The Weldon Springs Company
The Chautauqua Era 1901-1922
The first Weldon Springs Chautauqua opened on August
6, 1901. Its purpose, as stated in the charter, was "for social intercourse
– the intellectual and moral elevation of the adjacent people."
The Chautauquas met in mid-August for ten days
each year (from 1901 –1922) to hear a program of music, religion, politics and
entertainment and to enjoy "that place in the woods where worry ceases,
where health and happiness prevail and good will and neighborly love is manifest
Thousands of people filled the
grounds to hear union activist Eugene V. Debbs, temperance crusader Carrie Nation,
evangelist Sam Jones, orator William Jennings Bryan, "the blind girl"
Helen Keller, Reverend Billy Sunday, Vice-President James Schoolcraft Sherman,
and President William Howard Taft. All spoke at a Weldon Springs Chautauqua
– Bryan and Jones more than once.
A contemporary account described
a Chautauqua at Weldon Springs as "forty acres of water, tents, and teams."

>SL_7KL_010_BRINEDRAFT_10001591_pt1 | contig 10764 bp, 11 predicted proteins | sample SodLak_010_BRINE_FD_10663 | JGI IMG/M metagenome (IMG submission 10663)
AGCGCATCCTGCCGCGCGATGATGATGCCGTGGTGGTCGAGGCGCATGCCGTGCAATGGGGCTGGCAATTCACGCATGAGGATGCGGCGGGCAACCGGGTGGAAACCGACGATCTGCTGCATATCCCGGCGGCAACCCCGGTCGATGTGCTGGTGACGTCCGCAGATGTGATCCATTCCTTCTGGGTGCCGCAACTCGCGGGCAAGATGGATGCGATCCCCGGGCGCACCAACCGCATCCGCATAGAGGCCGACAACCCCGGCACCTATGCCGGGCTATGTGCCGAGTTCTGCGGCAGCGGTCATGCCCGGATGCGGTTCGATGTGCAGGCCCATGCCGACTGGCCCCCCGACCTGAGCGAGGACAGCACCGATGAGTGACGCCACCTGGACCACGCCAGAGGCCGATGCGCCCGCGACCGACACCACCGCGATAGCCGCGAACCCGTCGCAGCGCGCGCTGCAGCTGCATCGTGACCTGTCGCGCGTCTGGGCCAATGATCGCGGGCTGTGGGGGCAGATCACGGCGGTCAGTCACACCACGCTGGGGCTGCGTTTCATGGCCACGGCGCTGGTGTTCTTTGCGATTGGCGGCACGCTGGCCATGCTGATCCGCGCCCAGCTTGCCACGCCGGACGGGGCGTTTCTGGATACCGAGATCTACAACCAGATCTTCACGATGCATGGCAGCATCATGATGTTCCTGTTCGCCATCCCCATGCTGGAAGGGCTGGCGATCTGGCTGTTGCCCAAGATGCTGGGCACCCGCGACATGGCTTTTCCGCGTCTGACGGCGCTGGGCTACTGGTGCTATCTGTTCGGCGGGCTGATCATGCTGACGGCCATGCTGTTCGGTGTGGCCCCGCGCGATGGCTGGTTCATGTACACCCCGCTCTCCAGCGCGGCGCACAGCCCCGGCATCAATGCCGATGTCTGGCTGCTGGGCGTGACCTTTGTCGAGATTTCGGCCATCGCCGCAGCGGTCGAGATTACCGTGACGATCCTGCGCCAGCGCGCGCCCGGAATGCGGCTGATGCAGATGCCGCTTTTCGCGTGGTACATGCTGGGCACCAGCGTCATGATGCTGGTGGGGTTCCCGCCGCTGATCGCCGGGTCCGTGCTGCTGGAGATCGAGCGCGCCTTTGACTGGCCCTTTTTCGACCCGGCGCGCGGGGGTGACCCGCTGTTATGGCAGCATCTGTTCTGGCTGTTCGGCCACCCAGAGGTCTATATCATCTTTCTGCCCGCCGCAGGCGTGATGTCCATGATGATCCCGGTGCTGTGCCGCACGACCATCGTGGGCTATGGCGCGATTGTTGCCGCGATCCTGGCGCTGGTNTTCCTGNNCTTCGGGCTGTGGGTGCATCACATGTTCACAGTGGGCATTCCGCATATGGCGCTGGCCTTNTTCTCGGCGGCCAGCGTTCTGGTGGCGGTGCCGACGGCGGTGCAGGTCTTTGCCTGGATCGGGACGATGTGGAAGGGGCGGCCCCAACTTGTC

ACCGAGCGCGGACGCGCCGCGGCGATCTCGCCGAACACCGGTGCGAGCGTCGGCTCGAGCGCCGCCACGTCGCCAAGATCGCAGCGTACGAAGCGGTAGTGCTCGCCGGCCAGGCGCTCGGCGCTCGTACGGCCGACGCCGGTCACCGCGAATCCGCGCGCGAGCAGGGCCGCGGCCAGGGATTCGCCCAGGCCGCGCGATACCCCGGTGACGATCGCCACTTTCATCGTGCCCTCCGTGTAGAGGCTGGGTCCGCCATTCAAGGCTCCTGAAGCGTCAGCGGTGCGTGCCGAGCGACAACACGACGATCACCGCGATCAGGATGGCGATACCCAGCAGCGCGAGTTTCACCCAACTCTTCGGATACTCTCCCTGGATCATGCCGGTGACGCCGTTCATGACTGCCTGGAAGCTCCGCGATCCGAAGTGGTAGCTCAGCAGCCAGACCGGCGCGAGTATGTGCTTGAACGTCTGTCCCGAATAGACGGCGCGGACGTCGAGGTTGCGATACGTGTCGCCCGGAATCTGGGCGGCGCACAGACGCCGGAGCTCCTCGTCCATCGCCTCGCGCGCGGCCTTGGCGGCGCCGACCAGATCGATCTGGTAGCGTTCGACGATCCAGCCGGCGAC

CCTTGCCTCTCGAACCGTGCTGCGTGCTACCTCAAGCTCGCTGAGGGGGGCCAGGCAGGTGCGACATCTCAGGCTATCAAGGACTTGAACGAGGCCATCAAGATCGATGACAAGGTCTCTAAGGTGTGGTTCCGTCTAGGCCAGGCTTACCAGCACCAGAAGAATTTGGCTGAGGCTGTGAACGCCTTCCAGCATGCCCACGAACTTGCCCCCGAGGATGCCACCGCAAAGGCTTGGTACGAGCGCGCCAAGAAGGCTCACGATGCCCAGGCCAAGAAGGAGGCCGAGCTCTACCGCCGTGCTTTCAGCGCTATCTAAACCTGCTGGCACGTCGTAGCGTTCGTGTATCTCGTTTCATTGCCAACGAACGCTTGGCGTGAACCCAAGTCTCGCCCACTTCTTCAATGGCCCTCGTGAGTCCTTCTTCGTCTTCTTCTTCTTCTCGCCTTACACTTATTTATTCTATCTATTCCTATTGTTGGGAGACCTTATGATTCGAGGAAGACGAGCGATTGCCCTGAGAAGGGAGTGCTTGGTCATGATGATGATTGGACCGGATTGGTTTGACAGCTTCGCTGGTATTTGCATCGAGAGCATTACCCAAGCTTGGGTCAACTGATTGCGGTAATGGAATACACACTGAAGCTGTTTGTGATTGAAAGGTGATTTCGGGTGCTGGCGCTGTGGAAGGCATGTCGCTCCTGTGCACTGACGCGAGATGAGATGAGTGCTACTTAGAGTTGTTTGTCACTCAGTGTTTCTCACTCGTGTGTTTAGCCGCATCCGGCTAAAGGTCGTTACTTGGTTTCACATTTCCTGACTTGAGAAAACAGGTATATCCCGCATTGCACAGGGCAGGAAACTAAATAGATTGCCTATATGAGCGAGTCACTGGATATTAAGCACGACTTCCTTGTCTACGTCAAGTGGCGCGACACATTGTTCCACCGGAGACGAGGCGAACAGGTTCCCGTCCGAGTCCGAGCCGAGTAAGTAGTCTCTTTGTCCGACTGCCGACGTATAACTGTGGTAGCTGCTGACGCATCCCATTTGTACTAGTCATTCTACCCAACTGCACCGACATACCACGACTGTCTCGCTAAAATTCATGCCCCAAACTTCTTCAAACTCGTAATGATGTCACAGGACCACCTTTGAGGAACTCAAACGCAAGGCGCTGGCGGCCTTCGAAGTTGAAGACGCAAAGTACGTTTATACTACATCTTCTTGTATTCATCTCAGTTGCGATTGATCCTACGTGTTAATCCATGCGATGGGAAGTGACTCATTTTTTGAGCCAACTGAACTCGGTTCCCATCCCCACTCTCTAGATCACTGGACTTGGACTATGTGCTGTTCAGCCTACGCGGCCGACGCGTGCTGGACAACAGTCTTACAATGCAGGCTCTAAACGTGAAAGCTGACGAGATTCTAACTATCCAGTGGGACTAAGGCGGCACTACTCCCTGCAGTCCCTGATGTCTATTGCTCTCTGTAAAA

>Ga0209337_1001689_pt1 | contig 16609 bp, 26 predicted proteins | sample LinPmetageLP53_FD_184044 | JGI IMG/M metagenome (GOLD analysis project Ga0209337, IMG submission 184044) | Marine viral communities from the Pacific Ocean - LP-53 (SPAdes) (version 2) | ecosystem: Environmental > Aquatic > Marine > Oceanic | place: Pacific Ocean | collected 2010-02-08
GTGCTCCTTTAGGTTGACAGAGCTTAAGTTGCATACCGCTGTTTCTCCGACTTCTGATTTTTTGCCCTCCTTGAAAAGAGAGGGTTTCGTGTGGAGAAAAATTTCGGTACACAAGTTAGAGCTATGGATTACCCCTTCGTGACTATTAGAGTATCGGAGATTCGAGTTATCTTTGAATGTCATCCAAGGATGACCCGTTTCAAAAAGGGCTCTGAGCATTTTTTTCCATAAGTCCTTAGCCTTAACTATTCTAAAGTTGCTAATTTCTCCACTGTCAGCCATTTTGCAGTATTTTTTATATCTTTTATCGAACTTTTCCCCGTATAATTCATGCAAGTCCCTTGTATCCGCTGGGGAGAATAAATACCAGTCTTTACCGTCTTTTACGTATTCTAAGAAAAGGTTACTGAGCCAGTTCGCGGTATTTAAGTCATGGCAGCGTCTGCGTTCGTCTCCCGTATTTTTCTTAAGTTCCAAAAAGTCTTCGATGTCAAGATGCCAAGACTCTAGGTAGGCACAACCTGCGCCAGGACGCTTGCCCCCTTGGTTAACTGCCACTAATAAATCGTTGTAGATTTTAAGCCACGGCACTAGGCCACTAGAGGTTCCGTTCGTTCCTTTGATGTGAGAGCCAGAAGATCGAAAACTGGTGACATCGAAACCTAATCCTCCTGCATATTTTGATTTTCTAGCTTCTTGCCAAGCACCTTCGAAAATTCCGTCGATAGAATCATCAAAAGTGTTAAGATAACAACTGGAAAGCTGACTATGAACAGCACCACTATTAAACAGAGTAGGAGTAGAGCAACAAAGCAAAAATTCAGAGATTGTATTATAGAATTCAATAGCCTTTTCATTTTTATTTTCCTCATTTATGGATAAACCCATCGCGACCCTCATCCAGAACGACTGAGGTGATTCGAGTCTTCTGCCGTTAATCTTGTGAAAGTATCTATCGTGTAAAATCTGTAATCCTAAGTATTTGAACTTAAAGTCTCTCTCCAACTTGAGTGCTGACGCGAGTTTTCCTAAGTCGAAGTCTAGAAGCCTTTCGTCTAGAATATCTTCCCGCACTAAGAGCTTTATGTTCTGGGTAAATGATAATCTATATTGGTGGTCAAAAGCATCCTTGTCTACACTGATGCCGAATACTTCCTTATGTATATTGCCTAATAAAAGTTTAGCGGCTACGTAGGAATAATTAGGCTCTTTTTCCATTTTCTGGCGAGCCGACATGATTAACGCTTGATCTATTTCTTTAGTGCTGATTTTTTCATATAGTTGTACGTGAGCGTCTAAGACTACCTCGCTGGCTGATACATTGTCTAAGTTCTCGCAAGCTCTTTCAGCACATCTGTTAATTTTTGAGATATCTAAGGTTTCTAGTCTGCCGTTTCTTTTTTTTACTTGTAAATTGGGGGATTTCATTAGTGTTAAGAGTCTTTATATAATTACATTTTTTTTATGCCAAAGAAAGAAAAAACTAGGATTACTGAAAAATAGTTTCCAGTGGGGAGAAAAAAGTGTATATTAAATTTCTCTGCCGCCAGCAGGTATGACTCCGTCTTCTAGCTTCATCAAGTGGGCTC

Opening Day in 1901 brought 1,000
people of all ages. Gate receipts were $150 and 125 tents were filled with campers.
On Sunday, the total crowd reached 7,00-8,000 with receipts of $400. Total receipts
for the ten days were $3,7000.
In the second year,
325 tents formed what came to be known as "White City". The tent city
included a dining hall tent, refreshment stands, a grocery store (groceries
delivered to patron’s tents), a police tent, a post office (mail delivered twice
a day), an information center, a telephone station, a checkroom, a physician’s
tent and feed yards for the teams of horses which brought the campers.
Three sessions per day were scheduled
with programs – morning, afternoon and evening – with recesses for lunch and
supper. Free use of the lake was granted for fishing, "bathing" (swimming),
Bridges over the west arm of the
lake, a bath house, walkways, and an auditorium capable of seating 5,000 were
A "fleet of rowboats"
(50 in 1906) were available for use and the steam launch Columbia took excursions
around the lake.
Return to Postcards